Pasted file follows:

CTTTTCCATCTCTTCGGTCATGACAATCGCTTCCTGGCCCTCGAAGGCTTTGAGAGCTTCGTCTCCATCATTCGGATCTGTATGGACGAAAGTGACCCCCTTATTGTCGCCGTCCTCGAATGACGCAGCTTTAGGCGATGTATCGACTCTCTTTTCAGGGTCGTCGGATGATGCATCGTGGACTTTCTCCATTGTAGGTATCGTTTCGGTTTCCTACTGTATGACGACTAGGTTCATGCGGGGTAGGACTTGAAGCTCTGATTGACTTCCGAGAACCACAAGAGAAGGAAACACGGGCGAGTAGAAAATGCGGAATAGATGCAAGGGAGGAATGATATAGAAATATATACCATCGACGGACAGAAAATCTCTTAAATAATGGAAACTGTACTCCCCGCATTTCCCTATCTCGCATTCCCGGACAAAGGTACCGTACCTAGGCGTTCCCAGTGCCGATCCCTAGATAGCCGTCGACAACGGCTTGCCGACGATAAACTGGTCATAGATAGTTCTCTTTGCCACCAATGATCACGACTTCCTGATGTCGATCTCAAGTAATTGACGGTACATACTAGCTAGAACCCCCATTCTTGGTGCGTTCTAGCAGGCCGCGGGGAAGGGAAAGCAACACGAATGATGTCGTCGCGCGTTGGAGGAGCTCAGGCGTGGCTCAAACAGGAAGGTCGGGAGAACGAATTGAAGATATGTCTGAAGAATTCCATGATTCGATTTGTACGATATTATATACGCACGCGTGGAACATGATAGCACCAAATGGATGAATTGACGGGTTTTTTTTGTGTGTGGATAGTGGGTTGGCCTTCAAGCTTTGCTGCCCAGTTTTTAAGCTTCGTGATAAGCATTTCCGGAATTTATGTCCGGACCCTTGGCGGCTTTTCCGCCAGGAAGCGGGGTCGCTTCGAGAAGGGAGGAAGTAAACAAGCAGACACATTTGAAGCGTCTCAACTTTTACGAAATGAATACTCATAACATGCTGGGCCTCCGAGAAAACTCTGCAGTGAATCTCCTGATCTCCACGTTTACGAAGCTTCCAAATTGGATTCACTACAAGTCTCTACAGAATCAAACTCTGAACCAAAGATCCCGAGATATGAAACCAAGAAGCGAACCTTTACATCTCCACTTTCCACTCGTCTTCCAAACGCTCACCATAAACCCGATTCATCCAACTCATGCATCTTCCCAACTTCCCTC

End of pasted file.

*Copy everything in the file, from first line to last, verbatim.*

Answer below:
CTTTTCCATCTCTTCGGTCATGACAATCGCTTCCTGGCCCTCGAAGGCTTTGAGAGCTTCGTCTCCATCATTCGGATCTGTATGGACGAAAGTGACCCCCTTATTGTCGCCGTCCTCGAATGACGCAGCTTTAGGCGATGTATCGACTCTCTTTTCAGGGTCGTCGGATGATGCATCGTGGACTTTCTCCATTGTAGGTATCGTTTCGGTTTCCTACTGTATGACGACTAGGTTCATGCGGGGTAGGACTTGAAGCTCTGATTGACTTCCGAGAACCACAAGAGAAGGAAACACGGGCGAGTAGAAAATGCGGAATAGATGCAAGGGAGGAATGATATAGAAATATATACCATCGACGGACAGAAAATCTCTTAAATAATGGAAACTGTACTCCCCGCATTTCCCTATCTCGCATTCCCGGACAAAGGTACCGTACCTAGGCGTTCCCAGTGCCGATCCCTAGATAGCCGTCGACAACGGCTTGCCGACGATAAACTGGTCATAGATAGTTCTCTTTGCCACCAATGATCACGACTTCCTGATGTCGATCTCAAGTAATTGACGGTACATACTAGCTAGAACCCCCATTCTTGGTGCGTTCTAGCAGGCCGCGGGGAAGGGAAAGCAACACGAATGATGTCGTCGCGCGTTGGAGGAGCTCAGGCGTGGCTCAAACAGGAAGGTCGGGAGAACGAATTGAAGATATGTCTGAAGAATTCCATGATTCGATTTGTACGATATTATATACGCACGCGTGGAACATGATAGCACCAAATGGATGAATTGACGGGTTTTTTTTGTGTGTGGATAGTGGGTTGGCCTTCAAGCTTTGCTGCCCAGTTTTTAAGCTTCGTGATAAGCATTTCCGGAATTTATGTCCGGACCCTTGGCGGCTTTTCCGCCAGGAAGCGGGGTCGCTTCGAGAAGGGAGGAAGTAAACAAGCAGACACATTTGAAGCGTCTCAACTTTTACGAAATGAATACTCATAACATGCTGGGCCTCCGAGAAAACTCTGCAGTGAATCTCCTGATCTCCACGTTTACGAAGCTTCCAAATTGGATTCACTACAAGTCTCTACAGAATCAAACTCTGAACCAAAGATCCCGAGATATGAAACCAAGAAGCGAACCTTTACATCTCCACTTTCCACTCGTCTTCCAAACGCTCACCATAAACCCGATTCATCCAACTCATGCATCTTCCCAACTTCCCTC